There are Many Differences Between White Chicken Meat and Dark Chicken Meat.
Differences Between White and Dark Chicken Meat
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White Meat Chicken vs Dark Meat Chicken

Chickens have both White Meat (Chicken Breasts) and Dark Meat (Chicken Leg, Back and Neck). The Chicken Wings can contain both White Meat and Dark Meat depending on the work load of the bird. 

Diners typically favor one type of meat or the other. In fact, whole countries have preferences for one type or the other. The United States, primarily for slightly misguided health reasons, prefers White Meat. Russia and Japan prefer Dark Meat. The concept of International trade is built on such preferences, especially since there is a finite amount of White or Dark Meat on each Chicken.

When given a choice of which portion to buy, consumers’ preference for White Meat surfaced, and sales of White Meat began to overshadow sales of Dark Meat.  According to William Roenigk, Senior Vice President of the National Chicken Council, surveys show that we Americans favor White Chicken Meat over Dark Chicken Meat by a 2-to-1 margin. When the public’s buying habits are analyzed, we actually purchase 4 times as much White Chicken Meat as Dark Chicken Meat. This is true historically as well.  Since records have been kept, the tender Chicken Breast has always been the most sought after Chicken part in the United States.  There are a few reasons for this preference.

Historically, the Chicken Legs of traditional, farm-raised Chickens were very tough after propelling the bird around the farmyard, pecking and scratching for months or years. The old red hen running around the storied family farm undoubtedly had some well-muscled and tough but tasty limbs. Today, though, most of us don’t raise our own Free-Range Chickens. Most of us purchase our Factory-Bird Chickens at retail. Factory Birds, unfortunately, don’t do a lot of running and scratching. Consequently, their Dark Meat, i.e. leg meat, is not as tough as it once was in that old red hen. In other words, Dark Meat has become much more tender.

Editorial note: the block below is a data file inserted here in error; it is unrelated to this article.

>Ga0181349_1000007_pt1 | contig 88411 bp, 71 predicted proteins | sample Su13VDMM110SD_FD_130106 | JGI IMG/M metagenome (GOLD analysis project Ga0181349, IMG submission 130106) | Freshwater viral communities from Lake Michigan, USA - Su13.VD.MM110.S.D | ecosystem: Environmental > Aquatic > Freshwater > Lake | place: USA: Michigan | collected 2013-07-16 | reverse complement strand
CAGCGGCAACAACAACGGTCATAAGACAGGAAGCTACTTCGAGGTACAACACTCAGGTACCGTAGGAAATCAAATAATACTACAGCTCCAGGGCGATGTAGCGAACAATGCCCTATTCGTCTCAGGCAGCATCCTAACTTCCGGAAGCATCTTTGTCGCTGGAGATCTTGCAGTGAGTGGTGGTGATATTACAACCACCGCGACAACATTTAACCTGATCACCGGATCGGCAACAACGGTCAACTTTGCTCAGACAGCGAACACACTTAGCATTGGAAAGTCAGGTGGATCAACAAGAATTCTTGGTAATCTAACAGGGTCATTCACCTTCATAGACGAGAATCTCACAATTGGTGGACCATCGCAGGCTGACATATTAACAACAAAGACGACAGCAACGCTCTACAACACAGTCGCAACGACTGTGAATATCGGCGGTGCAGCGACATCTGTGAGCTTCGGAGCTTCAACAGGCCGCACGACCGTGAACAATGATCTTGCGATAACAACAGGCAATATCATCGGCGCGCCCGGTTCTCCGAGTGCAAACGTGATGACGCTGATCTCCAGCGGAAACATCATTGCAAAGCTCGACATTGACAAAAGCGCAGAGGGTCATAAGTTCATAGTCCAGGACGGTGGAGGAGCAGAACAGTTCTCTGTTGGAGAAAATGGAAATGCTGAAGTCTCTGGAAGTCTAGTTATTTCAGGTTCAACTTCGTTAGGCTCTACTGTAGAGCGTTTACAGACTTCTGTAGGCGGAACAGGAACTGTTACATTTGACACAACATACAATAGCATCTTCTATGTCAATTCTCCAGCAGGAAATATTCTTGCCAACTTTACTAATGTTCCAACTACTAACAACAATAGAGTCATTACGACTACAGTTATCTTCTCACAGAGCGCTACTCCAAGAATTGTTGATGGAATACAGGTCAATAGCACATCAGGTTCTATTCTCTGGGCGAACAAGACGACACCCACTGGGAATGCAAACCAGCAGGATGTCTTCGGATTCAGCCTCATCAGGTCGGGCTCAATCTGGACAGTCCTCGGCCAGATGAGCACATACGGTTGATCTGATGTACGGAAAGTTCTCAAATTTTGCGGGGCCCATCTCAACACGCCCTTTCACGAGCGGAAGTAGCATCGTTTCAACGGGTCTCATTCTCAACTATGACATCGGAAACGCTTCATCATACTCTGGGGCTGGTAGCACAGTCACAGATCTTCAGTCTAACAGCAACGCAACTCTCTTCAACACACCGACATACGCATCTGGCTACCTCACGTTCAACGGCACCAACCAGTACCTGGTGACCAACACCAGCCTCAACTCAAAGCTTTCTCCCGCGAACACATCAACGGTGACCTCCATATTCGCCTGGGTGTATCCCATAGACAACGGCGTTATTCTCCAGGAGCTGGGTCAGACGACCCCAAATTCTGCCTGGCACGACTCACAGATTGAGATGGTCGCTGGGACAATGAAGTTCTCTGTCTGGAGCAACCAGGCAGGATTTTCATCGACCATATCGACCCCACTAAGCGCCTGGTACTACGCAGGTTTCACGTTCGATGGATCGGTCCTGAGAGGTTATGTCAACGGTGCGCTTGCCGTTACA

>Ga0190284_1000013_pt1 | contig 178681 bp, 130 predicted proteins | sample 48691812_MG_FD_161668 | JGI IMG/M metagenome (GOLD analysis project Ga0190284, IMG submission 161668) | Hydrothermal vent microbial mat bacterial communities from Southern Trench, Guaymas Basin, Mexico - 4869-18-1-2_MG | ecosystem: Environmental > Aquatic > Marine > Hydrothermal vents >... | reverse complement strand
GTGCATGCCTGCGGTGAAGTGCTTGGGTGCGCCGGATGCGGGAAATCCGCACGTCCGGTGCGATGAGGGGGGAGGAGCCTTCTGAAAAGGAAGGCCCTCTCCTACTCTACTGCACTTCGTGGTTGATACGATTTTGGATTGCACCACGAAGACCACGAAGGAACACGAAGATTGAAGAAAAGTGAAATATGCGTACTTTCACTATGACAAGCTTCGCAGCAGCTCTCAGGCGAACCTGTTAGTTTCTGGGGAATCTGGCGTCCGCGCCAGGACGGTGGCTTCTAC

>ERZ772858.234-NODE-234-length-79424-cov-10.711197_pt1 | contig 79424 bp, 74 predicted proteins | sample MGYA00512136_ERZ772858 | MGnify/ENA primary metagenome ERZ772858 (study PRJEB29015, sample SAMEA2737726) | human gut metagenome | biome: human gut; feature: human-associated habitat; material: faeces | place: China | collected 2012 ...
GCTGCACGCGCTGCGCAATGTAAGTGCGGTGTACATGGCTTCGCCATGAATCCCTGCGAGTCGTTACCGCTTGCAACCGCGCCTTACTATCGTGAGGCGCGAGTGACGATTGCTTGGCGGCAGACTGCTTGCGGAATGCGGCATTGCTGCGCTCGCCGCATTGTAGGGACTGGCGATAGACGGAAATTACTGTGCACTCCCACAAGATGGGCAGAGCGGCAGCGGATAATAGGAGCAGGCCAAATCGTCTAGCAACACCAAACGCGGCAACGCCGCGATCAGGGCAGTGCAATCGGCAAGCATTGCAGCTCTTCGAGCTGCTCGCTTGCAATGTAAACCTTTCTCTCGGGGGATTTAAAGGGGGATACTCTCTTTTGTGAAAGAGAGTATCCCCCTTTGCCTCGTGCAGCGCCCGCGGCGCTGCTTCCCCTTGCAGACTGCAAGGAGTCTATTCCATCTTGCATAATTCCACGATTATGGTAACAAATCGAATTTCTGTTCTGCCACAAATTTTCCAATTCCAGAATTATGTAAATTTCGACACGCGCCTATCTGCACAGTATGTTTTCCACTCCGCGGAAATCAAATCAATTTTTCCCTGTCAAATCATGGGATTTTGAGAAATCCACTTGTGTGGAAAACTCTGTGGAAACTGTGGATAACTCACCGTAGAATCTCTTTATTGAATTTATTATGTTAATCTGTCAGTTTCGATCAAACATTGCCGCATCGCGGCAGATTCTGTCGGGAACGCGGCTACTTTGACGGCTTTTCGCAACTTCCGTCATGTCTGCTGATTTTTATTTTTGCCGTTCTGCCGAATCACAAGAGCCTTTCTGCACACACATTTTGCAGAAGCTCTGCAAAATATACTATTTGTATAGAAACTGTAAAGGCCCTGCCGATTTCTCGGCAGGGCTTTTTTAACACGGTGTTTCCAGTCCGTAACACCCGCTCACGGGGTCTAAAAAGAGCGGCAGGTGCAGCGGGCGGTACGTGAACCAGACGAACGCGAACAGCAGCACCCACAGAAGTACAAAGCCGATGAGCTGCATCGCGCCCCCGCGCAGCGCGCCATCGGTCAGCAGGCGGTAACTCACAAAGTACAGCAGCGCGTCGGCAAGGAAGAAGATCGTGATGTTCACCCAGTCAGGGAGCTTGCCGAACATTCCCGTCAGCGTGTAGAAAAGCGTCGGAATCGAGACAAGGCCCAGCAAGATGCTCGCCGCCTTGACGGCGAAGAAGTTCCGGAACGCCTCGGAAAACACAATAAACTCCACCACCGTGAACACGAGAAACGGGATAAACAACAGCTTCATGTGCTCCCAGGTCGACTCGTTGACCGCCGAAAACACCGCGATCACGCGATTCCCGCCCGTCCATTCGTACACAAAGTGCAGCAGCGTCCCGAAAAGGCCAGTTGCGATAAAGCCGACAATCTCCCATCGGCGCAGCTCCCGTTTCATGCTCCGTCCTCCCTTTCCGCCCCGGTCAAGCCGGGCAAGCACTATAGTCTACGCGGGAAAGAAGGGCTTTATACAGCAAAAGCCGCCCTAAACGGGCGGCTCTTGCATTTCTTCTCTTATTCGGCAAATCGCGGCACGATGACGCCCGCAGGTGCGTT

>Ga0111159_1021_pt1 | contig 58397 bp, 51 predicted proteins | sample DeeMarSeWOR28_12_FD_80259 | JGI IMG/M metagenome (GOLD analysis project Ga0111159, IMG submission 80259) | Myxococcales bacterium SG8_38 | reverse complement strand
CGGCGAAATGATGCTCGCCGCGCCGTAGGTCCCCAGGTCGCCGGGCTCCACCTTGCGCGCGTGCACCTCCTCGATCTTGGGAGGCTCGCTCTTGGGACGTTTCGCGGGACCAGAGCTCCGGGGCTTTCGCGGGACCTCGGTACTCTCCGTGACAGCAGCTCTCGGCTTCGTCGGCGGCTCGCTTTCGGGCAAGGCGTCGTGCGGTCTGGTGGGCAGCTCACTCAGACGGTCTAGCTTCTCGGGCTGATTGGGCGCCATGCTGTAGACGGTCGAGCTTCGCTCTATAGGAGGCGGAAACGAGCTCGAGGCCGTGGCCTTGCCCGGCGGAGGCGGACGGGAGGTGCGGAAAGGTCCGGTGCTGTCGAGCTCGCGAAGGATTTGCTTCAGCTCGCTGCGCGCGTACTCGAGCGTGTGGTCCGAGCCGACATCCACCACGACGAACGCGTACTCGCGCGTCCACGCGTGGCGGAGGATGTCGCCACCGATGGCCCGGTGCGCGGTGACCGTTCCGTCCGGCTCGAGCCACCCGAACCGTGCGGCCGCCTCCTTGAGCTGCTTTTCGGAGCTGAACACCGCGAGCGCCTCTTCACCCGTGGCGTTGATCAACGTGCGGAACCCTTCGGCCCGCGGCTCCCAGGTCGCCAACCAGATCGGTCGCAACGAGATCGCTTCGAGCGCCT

The other major reason for the preference is that since the 1960’s Americans have been under the misimpression that White Meat is much healthier than Dark Meat as the result of the poultry industry extolling the health benefits of White Meat, which was being sold at higher profit margins. The industry didn’t malign Dark Meat, but didn’t promote it either, and it fell out of favor.

Health is the primary reason given by today’s consumers for why they prefer White Meat over Dark Meat (again according to William Roenigk). As with the reputed toughness of Dark Meat, we are similarly misinformed about The Health Differences between White Meat and Dark Meat.

Along with diner preferences, the other important thing to remember about White Chicken Meat and Dark Chicken Meat is that they have different densities (muscle, Connective Tissue) and Fat contents. The difference in their makeup accounts for their health differences and why they cook differently. As a general rule, White Meat is healthier and cooks more quickly than Dark Meat, especially if there is bone involved. 

Smart Kitchen covers much more of the specifics in the Resource links for each subject and addresses the cooking issues in the Whole Chicken Exercise.

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